Voting Pro-Life


© Copyright 2002 Grace D. MacKinnon

Grace MacKinnon is a syndicated columnist and public speaker on Catholic doctrine. Readers are welcome to submit questions about the Catholic faith to: Grace MacKinnon, 1234 Russell Drive #103, Brownsville, Texas 78520. Questions also may be sent by e-mail to: grace@deargrace.com. You may visit Grace online at www.DearGrace.com.


Your questions, I am sure, reflect the concern of many Catholics and other Christians at this crucial time, so it is very good that you have written. Because of the limit in space, let us take up the question of whether or not we should vote, and then next week, we will discuss the sinfulness of voting pro-choice.

It is true that sometimes it seems as though no particular party or candidate fully reflects our moral values, which makes it a challenging task for Catholic Christians to vote. But the fact that there are obstacles in our path does not mean that we should back away from our responsibilities as citizens.

In their 1999 statement titled Faithful Citizenship, the United States Catholic Bishops wrote the following: “As bishops, it is not only our right as citizens but our responsibility as religious teachers to speak out on the moral dimensions of public life. As members of the Catholic community, we enter the public forum to act on our moral convictions, share our experience in serving the poor and vulnerable, and add our values to the dialogue over our nation's future. Catholics are called to be a community of conscience within the larger society and to test public life by the moral wisdom anchored in Scripture and consistent with the best of our nation's founding ideals. Our moral framework does not easily fit the categories of right or left, Democrat or Republican. Our responsibility is to measure every party and platform by how its agenda touches human life and dignity.”

They went on to say, “For Catholics, public virtue is as important as private virtue in building up the common good. In the Catholic tradition, responsible citizenship is a virtue; participation in the political process is a moral obligation. Every believer is called to faithful citizenship, to become an informed, active, and responsible participant in the political process. We encourage all citizens, particularly Catholics, to embrace their citizenship not merely as a duty and privilege, but as an opportunity to participate in building the culture of life. Every voice matters in the public forum. Every vote counts. Every act of responsible citizenship is an exercise of significant individual power” (United States Catholic Conference, Living the Gospel of Life: A Challenge to American Catholics, no. 34).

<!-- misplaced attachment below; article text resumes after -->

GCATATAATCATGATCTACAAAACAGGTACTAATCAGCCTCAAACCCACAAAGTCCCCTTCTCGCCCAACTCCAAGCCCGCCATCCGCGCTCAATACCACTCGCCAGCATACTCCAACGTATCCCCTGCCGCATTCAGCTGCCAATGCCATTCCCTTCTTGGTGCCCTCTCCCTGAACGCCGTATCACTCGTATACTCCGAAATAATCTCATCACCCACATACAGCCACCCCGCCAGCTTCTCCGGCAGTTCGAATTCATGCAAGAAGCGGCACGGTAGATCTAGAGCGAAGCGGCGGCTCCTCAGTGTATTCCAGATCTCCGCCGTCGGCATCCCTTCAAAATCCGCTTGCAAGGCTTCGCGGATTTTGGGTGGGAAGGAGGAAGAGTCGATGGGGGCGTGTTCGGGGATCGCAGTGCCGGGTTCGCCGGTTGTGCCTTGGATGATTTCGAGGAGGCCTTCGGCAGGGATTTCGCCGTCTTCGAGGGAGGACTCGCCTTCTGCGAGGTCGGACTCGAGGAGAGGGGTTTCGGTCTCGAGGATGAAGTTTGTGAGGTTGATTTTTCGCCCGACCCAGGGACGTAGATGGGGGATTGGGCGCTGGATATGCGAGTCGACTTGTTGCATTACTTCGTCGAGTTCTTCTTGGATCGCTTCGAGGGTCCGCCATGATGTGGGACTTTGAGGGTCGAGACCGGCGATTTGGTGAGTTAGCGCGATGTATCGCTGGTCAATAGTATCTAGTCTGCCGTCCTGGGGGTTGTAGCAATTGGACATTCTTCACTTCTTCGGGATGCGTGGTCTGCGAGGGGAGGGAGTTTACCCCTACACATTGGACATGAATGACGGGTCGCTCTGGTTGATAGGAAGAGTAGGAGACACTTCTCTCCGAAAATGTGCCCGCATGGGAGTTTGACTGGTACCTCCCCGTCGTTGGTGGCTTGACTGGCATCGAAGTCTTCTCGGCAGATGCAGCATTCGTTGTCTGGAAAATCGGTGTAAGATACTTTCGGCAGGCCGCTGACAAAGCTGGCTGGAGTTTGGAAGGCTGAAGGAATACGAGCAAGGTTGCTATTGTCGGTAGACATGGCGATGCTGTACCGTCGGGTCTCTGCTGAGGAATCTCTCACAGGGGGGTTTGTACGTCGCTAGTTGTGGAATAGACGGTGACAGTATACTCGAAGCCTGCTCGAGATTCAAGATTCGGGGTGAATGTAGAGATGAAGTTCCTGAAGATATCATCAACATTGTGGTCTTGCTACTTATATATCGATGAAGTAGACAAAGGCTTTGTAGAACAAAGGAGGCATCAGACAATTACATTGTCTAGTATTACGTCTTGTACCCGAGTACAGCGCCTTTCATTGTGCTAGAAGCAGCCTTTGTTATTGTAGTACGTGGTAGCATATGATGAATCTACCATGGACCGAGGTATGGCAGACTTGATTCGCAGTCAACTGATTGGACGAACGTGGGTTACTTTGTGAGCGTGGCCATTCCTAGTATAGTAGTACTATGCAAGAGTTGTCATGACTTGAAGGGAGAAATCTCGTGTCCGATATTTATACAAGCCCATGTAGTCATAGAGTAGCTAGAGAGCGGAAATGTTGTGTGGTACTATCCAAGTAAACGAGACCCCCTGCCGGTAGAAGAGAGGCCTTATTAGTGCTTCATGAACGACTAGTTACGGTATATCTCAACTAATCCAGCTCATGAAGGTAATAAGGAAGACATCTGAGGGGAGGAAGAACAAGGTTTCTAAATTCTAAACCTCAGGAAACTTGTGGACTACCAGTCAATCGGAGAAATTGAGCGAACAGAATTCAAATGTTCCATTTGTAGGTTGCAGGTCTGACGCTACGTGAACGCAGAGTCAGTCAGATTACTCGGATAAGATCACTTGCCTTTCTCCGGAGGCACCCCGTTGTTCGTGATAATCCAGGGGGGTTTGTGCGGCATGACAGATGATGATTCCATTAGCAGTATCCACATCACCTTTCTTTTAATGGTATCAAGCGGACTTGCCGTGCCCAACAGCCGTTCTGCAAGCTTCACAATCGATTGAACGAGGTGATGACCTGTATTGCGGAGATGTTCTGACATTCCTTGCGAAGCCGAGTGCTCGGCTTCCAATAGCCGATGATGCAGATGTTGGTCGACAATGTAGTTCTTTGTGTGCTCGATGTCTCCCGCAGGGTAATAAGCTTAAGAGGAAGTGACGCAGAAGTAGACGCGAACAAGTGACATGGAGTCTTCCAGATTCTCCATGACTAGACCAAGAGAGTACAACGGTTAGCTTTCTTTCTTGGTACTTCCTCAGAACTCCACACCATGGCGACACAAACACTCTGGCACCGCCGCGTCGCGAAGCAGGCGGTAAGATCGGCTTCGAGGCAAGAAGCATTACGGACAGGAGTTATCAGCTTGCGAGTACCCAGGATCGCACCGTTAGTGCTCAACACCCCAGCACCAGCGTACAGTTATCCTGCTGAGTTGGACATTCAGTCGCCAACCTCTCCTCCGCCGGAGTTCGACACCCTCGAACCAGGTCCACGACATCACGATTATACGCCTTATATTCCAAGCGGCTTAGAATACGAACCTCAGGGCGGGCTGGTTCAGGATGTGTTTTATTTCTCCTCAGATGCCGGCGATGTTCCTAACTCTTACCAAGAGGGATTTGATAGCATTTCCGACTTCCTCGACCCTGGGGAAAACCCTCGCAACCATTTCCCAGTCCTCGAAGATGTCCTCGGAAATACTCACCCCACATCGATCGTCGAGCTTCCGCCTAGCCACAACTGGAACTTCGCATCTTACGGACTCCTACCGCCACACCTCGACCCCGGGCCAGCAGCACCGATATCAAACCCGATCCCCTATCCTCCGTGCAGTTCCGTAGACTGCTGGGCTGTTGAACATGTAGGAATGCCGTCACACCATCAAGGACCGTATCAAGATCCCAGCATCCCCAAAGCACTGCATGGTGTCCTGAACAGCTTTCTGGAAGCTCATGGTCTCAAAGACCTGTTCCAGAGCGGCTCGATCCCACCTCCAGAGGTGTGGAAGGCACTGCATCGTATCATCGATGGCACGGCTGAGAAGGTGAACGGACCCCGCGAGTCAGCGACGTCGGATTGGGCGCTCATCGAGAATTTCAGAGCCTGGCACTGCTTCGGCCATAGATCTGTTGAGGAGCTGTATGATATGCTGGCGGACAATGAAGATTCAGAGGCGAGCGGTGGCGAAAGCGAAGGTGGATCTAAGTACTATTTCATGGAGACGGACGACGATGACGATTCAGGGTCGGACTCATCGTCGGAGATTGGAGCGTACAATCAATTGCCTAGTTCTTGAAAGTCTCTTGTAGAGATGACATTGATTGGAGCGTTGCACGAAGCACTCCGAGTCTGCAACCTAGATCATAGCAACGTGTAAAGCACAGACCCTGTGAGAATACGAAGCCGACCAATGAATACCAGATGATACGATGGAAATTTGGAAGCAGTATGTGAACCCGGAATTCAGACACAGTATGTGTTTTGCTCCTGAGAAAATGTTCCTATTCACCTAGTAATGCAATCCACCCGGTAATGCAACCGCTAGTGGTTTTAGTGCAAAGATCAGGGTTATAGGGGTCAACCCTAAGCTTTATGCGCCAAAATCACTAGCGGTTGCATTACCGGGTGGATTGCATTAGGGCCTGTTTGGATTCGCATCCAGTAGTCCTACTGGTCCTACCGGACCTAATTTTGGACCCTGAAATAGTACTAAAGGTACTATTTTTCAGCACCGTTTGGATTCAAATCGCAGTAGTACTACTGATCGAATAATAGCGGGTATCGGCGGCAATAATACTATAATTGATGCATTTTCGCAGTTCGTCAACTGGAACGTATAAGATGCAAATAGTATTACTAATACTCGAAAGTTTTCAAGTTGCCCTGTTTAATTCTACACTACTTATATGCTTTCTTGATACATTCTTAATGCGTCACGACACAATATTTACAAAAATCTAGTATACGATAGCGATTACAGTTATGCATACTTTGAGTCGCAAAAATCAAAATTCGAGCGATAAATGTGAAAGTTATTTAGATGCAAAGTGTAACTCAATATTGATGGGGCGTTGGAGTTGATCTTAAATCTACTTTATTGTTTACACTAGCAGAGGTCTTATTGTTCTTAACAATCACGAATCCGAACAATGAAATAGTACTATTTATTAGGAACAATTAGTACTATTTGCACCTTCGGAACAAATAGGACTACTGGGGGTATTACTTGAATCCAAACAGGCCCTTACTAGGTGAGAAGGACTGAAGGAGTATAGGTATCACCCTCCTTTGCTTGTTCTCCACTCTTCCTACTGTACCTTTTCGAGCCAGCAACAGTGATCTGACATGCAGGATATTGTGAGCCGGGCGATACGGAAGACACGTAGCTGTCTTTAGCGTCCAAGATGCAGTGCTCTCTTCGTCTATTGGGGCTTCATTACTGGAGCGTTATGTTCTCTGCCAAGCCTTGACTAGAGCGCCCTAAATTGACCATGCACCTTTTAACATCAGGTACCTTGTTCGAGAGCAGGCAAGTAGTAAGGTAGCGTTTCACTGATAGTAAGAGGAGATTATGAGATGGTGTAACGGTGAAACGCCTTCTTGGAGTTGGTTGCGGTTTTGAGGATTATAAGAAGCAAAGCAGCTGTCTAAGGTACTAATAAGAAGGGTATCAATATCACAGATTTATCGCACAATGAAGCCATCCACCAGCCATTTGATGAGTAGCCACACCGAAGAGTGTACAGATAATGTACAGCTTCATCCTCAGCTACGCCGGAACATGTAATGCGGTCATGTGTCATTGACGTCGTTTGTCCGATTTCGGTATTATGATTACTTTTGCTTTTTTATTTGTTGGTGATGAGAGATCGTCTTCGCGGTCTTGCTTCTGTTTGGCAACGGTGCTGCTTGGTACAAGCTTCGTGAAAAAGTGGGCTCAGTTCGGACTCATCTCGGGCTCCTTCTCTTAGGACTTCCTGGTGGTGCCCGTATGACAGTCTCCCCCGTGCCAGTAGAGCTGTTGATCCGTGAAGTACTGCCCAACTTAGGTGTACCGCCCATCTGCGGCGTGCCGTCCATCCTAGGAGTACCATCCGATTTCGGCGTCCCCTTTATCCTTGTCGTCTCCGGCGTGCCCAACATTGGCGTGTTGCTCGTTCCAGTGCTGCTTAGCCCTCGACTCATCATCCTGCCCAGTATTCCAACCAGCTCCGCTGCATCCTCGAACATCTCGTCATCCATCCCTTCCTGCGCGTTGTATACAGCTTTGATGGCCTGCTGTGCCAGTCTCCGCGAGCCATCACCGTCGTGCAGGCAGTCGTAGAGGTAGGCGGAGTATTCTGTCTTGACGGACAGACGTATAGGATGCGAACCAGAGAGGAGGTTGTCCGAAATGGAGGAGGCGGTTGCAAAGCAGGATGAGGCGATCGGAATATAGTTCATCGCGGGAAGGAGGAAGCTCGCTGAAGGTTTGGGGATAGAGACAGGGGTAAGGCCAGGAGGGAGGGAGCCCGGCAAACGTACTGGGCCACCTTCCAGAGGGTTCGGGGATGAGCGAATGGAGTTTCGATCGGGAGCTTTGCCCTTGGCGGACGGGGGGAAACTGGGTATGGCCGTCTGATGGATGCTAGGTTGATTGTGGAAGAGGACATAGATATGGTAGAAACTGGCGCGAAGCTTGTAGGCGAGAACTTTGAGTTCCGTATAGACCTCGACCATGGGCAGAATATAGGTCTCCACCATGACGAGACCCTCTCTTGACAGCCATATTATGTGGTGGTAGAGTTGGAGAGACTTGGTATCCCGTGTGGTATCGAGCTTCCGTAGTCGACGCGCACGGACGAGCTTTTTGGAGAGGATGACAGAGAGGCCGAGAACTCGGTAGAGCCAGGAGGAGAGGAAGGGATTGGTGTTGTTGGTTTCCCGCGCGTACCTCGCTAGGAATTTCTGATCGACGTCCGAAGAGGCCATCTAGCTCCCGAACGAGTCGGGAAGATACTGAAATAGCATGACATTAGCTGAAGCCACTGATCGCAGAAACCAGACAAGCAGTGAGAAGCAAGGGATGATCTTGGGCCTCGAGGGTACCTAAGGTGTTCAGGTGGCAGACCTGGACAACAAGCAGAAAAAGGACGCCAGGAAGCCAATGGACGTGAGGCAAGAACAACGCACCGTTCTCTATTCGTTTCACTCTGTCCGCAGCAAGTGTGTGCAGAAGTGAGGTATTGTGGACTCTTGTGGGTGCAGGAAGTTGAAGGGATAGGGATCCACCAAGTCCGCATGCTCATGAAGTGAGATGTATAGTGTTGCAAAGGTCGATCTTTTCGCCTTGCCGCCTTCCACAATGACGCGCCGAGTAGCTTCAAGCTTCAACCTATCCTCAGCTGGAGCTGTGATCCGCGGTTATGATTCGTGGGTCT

On October 20, 2000, just before the last presidential election, the Bishops of the four Roman Catholic dioceses in Massachusetts issued an election statement calling on Catholics to exercise their “moral obligation” to vote and to recognize the “absolute centrality” of the protection of human life when choosing candidates on Election Day, Tuesday, November 7, 2000. The truth of their statement has not changed and still holds today.

The following is part of their statement: “We all have a responsibility to become informed about the candidates and the issues so that our choices will be based on the truth and will reflect the principles of our faith and our nation. We wish to underscore the absolute centrality of the protection of human life. Support and promotion of abortion by any candidate is always wrong and can never be justified. We will never cease to denounce abortion and euthanasia and teach all Catholics that to support those positions is to support death over life.”

The Massachusetts bishops concluded by stating, “It is our responsibility to vote for candidates who will promote life and the culture of life over the culture of death. Such persons will care for all the people of this country, including the poor. Such leaders will support families in their choices and encourage communities to take up responsibility for bettering their own neighborhoods. Such leaders will show the world that we are a nation of peace and that we live in solidarity with all peoples and nations of this world. As Catholics, we stand for life. As citizens, we can do no less than vote for candidates who stand with us.”

I hope that reading these statements from the U.S. Bishops will help clarify the serious responsibility we have to make our vote count. More than anything, we must protect and defend human life and support those who do. It is what God calls us to do always and everywhere. When we walk into the voting booth, we do not walk in alone. Christ walks in with us.

A new online pro-life voting guide, WeVoteProLife.com, points our community toward this election's pro-life candidates and makes all the candidates' positions on life issues crystal clear.

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  • Guest

    I continue to marvel at the clarity of Catholicism regarding life issues and the public statistics that show that 56% of Catholics vote Democrat. While not necessarilly true at the local and state level, at the national level, the policy of the Democratic party is pro-abortion and generally in support of a secular society and thus is anti-religion. I suspect the 56% includes those who are Catholic in name only, but I know it includes many who are church going otherwise faithful Catholics. Unfortuantely, while the Churche’s position on life issues is clear, the Church does a lousy job of conveying that position when it comes to instructing Catholics on their responsibility as voters. I witness the Vaticans efforts in the placement of new bishops who are more conservative than the old guard Vatican II bishops, but the message on life issues as it is presented to the faithful is still largely wishy-washy.

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